CTA's ridership surges
CTA Ridership Surges  


By Gilbert Jimenez

Date of Publication: June 17, 1999
Source: Chicago Sun-Times


CTA ridership is up 10 million in less than two years as college students and other mass-transit bargain shoppers fuel a growth rate that hasn't been seen in years, officials said Wednesday.

And the pace of improvement is accelerating.

In 1998, there were 424 million rides given by the CTA, an increase of 4.9 million passengers or 1.2 percent from 1997.

But from Jan. 1 through April 30 of this year, the CTA handled 143 million trips, 5.1 million more in the same period in 1998, officials said.

Much of the credit, officials said, goes to recent innovations in the fare card programs.

"The most important news in terms of where this agency is right now is the continuation of our impressive ridership gains," CTA president Frank Kruesi told his board of directors.

"Part of it, I believe, is the new fare structure . . . because it is now showing very impressive results. The introduction of the one-day, seven-day, 30-day ride passes . . . the [college] U-Pass and visitor passes account for a large proportion of this increase," Kruesi said.

Since being introduced in December, more than 380,000 seven-day unlimited ride passes have been sold. Also, over 30,000 college students are taking advantage of the limitless U-Pass program that began last fall, officials said. CTA officials expect to expand the program to more schools next semester.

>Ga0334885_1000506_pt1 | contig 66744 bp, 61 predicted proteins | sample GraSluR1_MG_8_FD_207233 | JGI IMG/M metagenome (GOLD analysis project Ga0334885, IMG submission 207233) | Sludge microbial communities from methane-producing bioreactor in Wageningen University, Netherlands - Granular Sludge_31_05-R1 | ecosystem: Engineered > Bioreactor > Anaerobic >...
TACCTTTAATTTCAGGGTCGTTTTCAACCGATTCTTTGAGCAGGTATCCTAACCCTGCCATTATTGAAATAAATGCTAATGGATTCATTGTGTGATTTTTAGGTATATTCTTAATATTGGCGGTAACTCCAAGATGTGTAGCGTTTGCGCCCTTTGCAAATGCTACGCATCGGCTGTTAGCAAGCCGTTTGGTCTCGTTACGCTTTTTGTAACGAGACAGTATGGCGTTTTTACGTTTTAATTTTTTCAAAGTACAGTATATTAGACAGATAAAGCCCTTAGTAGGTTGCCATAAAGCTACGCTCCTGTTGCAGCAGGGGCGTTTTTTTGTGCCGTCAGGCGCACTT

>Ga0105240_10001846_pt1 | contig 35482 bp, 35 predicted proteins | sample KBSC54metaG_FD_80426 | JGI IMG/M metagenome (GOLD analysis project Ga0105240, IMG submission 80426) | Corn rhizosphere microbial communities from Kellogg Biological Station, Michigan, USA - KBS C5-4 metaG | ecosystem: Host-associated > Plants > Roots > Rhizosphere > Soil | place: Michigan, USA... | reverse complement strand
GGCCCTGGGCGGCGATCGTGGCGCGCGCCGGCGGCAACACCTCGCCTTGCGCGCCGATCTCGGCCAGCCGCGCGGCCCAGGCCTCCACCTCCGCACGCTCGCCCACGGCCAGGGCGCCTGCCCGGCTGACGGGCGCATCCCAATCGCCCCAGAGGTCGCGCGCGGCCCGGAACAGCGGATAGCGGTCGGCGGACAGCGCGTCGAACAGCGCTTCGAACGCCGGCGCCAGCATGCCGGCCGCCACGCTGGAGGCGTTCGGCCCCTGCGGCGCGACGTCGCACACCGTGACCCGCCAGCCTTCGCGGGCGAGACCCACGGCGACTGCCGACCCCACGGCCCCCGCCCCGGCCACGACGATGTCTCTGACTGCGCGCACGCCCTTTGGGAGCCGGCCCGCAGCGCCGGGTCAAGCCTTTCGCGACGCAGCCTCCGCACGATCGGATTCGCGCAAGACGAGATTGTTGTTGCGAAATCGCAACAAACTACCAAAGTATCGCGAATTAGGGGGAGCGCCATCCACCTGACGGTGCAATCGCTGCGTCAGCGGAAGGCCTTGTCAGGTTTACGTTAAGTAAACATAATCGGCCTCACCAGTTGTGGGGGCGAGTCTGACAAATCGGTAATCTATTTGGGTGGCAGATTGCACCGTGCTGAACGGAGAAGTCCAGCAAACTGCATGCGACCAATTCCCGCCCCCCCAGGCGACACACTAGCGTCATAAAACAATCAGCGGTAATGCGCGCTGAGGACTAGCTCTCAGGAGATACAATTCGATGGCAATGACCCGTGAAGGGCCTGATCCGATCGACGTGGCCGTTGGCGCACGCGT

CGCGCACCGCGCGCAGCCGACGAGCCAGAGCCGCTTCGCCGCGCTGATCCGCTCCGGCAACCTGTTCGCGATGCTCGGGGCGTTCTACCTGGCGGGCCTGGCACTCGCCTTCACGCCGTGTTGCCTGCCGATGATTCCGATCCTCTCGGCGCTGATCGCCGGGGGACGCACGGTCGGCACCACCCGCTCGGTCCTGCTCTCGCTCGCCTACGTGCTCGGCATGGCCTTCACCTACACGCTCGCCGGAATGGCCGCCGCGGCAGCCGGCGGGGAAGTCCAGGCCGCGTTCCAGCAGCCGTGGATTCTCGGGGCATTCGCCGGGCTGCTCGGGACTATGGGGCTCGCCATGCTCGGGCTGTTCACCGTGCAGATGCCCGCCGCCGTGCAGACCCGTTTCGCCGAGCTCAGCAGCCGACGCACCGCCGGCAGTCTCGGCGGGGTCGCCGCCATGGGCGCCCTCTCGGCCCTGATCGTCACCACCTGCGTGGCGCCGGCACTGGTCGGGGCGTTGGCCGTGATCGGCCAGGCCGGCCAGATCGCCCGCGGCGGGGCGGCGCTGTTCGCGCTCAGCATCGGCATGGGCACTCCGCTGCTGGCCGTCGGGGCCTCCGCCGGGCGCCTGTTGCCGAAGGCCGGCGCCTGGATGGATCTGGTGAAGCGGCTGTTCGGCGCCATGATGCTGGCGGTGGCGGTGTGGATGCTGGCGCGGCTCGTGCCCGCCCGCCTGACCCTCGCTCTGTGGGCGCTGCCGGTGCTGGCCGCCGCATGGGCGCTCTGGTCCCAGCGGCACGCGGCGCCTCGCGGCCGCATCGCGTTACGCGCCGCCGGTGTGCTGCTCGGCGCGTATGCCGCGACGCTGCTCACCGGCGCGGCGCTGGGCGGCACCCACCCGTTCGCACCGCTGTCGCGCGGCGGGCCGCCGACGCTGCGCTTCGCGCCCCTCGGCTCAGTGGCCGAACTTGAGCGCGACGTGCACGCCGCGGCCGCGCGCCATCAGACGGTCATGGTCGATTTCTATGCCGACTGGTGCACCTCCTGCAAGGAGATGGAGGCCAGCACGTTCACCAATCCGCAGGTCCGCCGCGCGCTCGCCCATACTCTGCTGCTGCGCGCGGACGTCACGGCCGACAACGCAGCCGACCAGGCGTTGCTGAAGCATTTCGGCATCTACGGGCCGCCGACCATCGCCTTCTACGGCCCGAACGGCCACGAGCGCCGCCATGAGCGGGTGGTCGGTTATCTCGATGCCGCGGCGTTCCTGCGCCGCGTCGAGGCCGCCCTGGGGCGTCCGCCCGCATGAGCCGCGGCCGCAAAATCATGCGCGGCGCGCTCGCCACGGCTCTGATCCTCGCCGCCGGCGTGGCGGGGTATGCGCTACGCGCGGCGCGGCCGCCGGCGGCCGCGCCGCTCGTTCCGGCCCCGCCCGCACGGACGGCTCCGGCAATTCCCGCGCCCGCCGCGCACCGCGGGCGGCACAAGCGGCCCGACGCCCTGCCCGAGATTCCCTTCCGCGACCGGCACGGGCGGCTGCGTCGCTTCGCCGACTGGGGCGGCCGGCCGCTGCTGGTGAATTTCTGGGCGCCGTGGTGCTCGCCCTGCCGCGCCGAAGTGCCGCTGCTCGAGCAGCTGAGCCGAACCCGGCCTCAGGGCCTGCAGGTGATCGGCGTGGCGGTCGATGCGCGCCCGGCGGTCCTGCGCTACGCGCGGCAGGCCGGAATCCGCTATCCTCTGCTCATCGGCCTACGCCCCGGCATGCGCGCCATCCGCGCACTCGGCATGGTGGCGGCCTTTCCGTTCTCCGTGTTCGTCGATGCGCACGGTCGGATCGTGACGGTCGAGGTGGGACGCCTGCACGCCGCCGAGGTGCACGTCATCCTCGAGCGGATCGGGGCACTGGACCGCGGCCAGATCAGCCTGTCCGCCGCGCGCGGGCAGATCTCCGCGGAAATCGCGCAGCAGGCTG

"The U-Pass has been a great program," said Ghingo Brooks, vice president of Harold Washington College. "It has saved our students a lot of money. The cost is nominal . . . [and] students have been very happy."

When the U-Pass program began, Harold Washington students led the frequent-users list, with 158,875 rides in the first 38 days, officials said.

"It's a great benefit," said Denise Matson, spokeswoman for DePaul University, another of the 12 schools to sign on for the program's first year. "The students love it."

One new subway rider, Mark Izraelewicz, who recently came to Chicago by way of New York and Texas was able to succinctly summarize the CTA's appeal.

"It's cheap," he said.

The CTA and Regional Transportation Authority are launching a joint program to spread a U-Pass-type program among businesses and their workers, officials said.

Although rail ridership has more or less held steady over the years, the number of bus passengers has plummeted, according to CTA data. There were 453 million CTA bus trips in 1980, but only 292 million last year.

Compared to all of 1998, CTA bus rides are up 5.2 percent and CTA rail trips increased by 5.3 percent in the first four months of this year.